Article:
I've been trying to get clear on something you might call "estimate stability." Steven Kaas recently posted my question to StackExchange, but we might as well post it here as well:

I'm trying to reason about something I call "estimate stability," and I'm hoping you can tell me whether there’s some relevant technical language...

What do I mean by "estimate stability?" Consider these three different propositions:

- We’re 50% sure that a coin (known to be fair) will land on heads.
- We’re 50% sure that Matt will show up at the party.
- We’re 50% sure that Strong AI will be invented by 2080.

These estimates feel different. One reason they feel different is that the estimates have different degrees of "stability." In case (1) we don't expect to gain information that will change our probability estimate. But for cases (2) and (3), we may well come upon some information that causes us to adjust the estimate either up or down.

So estimate (1) is more "stable," but I'm not sure how this should be quantified. Should I think of it in terms of running a Monte Carlo simulation of what future evidence might be, and looking at something like the variance of the distribution of the resulting estimates? What happens when it’s a whole probability distribution for e.g. the time Strong AI is invented? (Do you do calculate the stability of the probability density for every year, then average the result?)

Here are some other considerations that would be useful to relate more formally to considerations of estimate stability:

- If we’re estimating some variable, having a narrow probability distribution (prior to future evidence with respect to which we’re trying to assess the stability) corresponds to having a lot of data. New data, in that case, would make less of a contribution in terms of changing the mean and reducing the variance.
- There are differences in model uncertainty between the three cases. I know what model to use when predicting a coin flip. My method of predicting whether Matt will show up at a party is shakier, but I have some idea of what I’m doing. With the Strong AI case, I don’t really have any good idea of what I’m doing. Presumably model uncertainty is related to estimate stability, because the more model uncertainty we have, the more we can change our estimate by reducing our model uncertainty.
- Another difference between the three cases is the degree to which our actions allow us to improve our estimates, increasing their stability. For example, we can reduce the uncertainty and increase the stability of our estimate about Matt by calling him, but we don’t really have any good ways to get better estimates of Strong AI timelines (other than by waiting).
- Value-of-information affects how we should deal with delay. Estimates that are unstable in the face of evidence we expect to get in the future seem to imply higher VoI. This creates a reason to accept delays in our actions. Or if we can easily gather information that will make our estimates more accurate and stable, that means we have more reason to pay the cost of gathering that information. If we expect to forget information, or expect our future selves not to take information into account, dynamic inconsistency becomes important. This is another reason why estimates might be unstable. One possible strategy here is to precommit to have our estimates regress to the mean.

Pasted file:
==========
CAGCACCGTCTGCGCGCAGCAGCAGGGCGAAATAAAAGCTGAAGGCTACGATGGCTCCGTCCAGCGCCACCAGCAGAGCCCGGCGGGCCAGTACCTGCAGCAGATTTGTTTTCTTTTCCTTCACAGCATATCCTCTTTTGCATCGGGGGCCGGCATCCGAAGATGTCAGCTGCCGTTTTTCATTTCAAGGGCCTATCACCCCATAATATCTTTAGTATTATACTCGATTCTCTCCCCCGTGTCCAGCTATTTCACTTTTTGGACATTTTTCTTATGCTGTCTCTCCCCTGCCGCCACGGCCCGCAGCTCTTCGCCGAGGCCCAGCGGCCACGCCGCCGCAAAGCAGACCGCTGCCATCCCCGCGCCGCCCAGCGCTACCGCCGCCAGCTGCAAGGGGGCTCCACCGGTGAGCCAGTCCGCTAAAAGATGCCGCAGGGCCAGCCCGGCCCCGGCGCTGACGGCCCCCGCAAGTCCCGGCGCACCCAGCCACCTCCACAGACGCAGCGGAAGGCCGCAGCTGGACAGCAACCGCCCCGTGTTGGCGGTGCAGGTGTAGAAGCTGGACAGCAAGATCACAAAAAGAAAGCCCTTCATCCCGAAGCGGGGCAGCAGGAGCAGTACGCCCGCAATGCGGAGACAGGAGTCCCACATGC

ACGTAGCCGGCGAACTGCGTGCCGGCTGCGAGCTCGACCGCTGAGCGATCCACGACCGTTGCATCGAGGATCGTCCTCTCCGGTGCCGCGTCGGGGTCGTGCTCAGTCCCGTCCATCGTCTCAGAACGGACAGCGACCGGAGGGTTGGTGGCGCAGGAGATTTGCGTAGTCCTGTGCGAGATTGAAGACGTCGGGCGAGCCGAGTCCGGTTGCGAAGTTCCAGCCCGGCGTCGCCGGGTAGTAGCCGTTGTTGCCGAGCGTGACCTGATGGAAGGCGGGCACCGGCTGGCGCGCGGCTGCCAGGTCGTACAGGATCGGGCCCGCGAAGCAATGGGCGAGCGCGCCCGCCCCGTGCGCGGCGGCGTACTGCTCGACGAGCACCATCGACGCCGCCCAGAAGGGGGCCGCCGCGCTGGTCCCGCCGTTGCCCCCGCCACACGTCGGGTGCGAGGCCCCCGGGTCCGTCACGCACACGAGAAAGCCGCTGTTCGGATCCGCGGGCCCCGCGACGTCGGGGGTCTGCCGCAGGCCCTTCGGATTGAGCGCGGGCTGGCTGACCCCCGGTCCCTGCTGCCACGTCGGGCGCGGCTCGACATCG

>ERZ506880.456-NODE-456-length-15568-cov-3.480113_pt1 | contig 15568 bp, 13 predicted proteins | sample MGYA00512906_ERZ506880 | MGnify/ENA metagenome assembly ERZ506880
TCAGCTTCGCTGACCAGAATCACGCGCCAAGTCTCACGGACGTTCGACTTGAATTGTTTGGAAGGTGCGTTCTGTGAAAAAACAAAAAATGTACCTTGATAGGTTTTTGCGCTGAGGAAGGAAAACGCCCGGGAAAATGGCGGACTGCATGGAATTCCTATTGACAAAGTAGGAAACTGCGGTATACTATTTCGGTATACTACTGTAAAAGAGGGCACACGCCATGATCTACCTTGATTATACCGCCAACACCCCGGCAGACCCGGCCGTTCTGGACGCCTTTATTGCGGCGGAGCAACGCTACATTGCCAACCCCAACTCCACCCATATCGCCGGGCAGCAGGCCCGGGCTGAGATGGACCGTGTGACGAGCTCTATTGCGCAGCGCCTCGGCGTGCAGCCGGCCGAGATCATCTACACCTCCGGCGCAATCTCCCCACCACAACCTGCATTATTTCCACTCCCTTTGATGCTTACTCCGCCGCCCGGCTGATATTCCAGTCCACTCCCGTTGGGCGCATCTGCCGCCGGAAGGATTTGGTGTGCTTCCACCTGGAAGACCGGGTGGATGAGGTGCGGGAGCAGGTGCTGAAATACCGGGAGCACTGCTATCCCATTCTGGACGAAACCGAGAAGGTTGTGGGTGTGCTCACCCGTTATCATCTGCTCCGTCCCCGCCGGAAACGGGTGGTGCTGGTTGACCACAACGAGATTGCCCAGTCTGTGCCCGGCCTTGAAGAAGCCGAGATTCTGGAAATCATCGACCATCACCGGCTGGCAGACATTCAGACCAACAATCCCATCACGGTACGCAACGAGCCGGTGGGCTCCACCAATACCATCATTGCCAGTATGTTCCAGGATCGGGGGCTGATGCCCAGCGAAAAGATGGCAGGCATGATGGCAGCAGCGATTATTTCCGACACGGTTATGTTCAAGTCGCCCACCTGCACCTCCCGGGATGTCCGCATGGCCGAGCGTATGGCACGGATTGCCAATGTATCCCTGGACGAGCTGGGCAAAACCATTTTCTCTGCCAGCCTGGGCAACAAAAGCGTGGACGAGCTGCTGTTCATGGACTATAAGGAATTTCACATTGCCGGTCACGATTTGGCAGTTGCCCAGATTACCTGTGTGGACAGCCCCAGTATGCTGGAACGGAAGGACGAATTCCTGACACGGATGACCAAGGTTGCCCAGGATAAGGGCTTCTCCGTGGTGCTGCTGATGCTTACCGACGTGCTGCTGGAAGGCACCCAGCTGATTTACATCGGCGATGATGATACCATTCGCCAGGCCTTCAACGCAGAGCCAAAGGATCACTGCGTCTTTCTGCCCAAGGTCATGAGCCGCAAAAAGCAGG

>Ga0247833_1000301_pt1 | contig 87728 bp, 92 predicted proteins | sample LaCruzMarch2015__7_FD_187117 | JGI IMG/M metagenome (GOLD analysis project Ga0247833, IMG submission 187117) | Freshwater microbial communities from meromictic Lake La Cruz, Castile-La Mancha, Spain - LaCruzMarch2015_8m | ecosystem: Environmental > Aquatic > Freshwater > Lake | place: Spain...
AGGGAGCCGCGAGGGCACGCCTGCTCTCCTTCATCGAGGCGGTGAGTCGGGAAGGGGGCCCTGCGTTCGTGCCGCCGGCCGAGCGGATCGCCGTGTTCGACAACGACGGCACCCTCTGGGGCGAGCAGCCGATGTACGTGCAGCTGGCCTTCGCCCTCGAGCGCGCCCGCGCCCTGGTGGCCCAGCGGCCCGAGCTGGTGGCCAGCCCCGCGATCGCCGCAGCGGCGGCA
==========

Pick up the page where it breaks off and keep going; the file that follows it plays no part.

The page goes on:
Thanks for any thoughts!

There's a chapter of Jaynes called "The A_p distribution and Rule of Succession" that answers this question.

Seconded.

Given a random variable with probability distribution , the probability distribution you will have about after time is a random variable in itself. It must satisfy . The (un)stability parameter you are looking for sounds like ]), where stands for Kullback–Leibler divergence. The meaning of this parameter is the expected number of bits of information about you will receive over period .

The first two sentences of this comment are a very good formal (re-) statement of the idea of Conservation of Expected Evidence.

That's an interesting approach, but I'm not really sure it's what Luke's after. He seems to be talking about closer to Knightian uncertainty and out-of-sample error; given a specific model of AI risk over time, I suppose you could figure out how many bits you receive per time period and calculate such a number, but I think Luke is asking a question more like 'how much reliability do I have that this model is capturing anything meaningful about the real dynamics? are the results being driven by one particular assumption or some small unreliable set of datapoints? Is this set of predictions just overfitting?' One of his points:

It's always a concern in Bayesian reasoning whether you're using a sensible prior. Theoretically you should always start with the Solomonoff prior and update from there but implementing it in practice is difficult, to say the least. However, if we wish to stay in the realm of mathematical formalism (I think Knightian uncertainty lies outside of it by definition?) then the parameter I suggested is sensible. In particular the relationship between model uncertainty and estimate stability is well-captured by this parameter. For example suppose you have three possible models of strong AI development M1, M2 and M3 and you have a meta-model which assigns them probabilities p1, p2 and p3. Then your probability distribution is the convex linear combination of the probability distributions assigned by M1, M2 and M3 with coefficients p1, p2 and p3. Now, if during time period t you expect to learn which of these models is the right one then my parameter will show the resulting "unstability".